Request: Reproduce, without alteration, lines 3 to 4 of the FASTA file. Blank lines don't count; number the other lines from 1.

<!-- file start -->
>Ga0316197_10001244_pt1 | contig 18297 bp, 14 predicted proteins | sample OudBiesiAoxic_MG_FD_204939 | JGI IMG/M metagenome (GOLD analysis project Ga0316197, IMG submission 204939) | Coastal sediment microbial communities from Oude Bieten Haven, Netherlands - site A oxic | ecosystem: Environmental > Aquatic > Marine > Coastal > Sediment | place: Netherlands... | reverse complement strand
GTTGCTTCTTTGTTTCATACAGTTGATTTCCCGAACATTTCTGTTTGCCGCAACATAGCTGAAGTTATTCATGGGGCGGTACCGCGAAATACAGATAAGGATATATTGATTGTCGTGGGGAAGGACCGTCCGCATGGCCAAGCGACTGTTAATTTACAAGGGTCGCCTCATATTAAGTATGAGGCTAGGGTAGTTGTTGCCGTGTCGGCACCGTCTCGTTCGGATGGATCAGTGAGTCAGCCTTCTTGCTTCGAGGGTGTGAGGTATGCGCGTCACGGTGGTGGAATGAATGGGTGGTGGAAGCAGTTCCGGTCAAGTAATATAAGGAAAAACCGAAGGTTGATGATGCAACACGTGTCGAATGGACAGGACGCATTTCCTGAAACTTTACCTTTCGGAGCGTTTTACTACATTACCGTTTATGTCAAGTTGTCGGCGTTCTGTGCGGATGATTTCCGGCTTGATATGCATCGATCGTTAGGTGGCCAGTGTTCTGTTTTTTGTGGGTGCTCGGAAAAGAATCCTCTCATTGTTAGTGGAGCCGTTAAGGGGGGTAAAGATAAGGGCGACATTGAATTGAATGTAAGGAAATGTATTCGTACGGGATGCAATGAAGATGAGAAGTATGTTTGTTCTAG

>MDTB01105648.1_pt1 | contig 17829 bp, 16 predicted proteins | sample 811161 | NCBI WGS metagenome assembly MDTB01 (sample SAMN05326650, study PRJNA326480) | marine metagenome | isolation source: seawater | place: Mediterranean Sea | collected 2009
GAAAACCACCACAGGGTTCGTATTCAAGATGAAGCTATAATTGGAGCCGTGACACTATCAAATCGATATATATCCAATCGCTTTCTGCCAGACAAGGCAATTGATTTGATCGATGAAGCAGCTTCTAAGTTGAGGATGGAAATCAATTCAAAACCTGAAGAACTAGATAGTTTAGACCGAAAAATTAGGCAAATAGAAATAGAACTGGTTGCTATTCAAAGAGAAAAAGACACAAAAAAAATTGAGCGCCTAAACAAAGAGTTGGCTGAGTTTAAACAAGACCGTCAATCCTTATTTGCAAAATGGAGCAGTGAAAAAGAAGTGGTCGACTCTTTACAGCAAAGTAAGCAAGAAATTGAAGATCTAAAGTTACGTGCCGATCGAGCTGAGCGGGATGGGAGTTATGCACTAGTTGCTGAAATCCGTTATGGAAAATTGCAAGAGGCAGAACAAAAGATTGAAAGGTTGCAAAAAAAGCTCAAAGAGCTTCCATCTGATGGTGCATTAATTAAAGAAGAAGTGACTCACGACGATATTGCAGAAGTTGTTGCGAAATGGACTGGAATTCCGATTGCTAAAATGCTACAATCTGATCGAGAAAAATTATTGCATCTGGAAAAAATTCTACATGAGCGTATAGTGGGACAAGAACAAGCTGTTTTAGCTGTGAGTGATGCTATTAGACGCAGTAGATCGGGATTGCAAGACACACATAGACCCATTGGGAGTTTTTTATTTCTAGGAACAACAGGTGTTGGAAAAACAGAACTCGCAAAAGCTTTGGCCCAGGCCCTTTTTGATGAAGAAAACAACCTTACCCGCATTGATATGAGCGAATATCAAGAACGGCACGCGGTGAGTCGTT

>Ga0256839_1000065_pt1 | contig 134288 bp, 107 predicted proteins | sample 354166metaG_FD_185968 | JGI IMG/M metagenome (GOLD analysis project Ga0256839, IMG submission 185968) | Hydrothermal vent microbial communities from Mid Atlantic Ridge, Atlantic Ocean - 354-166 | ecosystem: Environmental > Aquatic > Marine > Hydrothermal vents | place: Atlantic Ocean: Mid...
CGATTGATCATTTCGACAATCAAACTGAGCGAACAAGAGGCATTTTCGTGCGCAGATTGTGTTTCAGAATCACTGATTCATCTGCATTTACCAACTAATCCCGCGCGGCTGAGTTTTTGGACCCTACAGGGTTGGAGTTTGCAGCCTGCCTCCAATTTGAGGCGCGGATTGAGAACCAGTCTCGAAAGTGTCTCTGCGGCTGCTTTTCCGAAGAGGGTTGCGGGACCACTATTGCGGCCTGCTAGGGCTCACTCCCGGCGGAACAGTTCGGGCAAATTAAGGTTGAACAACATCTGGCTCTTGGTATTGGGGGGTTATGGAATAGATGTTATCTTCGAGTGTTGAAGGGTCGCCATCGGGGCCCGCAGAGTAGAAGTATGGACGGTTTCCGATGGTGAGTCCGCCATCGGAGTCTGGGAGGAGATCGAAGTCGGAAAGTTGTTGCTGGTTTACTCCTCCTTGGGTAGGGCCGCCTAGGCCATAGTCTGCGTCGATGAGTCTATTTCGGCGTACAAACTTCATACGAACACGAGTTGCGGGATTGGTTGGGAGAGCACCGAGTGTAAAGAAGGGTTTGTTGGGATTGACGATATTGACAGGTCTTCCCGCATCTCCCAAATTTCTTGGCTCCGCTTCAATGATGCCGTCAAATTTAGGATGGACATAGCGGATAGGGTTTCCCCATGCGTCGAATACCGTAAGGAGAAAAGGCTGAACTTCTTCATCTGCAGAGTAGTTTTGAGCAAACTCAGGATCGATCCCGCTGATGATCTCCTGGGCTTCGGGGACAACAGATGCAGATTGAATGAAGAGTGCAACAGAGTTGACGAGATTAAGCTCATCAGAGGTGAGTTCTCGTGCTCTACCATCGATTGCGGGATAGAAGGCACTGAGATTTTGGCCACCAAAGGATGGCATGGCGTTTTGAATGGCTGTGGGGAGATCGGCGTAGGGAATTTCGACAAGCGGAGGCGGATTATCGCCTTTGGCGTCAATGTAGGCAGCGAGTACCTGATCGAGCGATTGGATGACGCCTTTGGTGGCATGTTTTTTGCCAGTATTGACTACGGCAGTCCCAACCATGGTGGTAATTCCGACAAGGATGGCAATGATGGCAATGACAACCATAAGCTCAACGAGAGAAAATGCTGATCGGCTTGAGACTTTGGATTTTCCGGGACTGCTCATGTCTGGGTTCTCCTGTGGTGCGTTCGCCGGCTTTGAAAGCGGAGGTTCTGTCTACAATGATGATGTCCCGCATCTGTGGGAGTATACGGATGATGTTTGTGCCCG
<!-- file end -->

>MDTB01105648.1_pt1 | contig 17829 bp, 16 predicted proteins | sample 811161 | NCBI WGS metagenome assembly MDTB01 (sample SAMN05326650, study PRJNA326480) | marine metagenome | isolation source: seawater | place: Mediterranean Sea | collected 2009
GAAAACCACCACAGGGTTCGTATTCAAGATGAAGCTATAATTGGAGCCGTGACACTATCAAATCGATATATATCCAATCGCTTTCTGCCAGACAAGGCAATTGATTTGATCGATGAAGCAGCTTCTAAGTTGAGGATGGAAATCAATTCAAAACCTGAAGAACTAGATAGTTTAGACCGAAAAATTAGGCAAATAGAAATAGAACTGGTTGCTATTCAAAGAGAAAAAGACACAAAAAAAATTGAGCGCCTAAACAAAGAGTTGGCTGAGTTTAAACAAGACCGTCAATCCTTATTTGCAAAATGGAGCAGTGAAAAAGAAGTGGTCGACTCTTTACAGCAAAGTAAGCAAGAAATTGAAGATCTAAAGTTACGTGCCGATCGAGCTGAGCGGGATGGGAGTTATGCACTAGTTGCTGAAATCCGTTATGGAAAATTGCAAGAGGCAGAACAAAAGATTGAAAGGTTGCAAAAAAAGCTCAAAGAGCTTCCATCTGATGGTGCATTAATTAAAGAAGAAGTGACTCACGACGATATTGCAGAAGTTGTTGCGAAATGGACTGGAATTCCGATTGCTAAAATGCTACAATCTGATCGAGAAAAATTATTGCATCTGGAAAAAATTCTACATGAGCGTATAGTGGGACAAGAACAAGCTGTTTTAGCTGTGAGTGATGCTATTAGACGCAGTAGATCGGGATTGCAAGACACACATAGACCCATTGGGAGTTTTTTATTTCTAGGAACAACAGGTGTTGGAAAAACAGAACTCGCAAAAGCTTTGGCCCAGGCCCTTTTTGATGAAGAAAACAACCTTACCCGCATTGATATGAGCGAATATCAAGAACGGCACGCGGTGAGTCGTT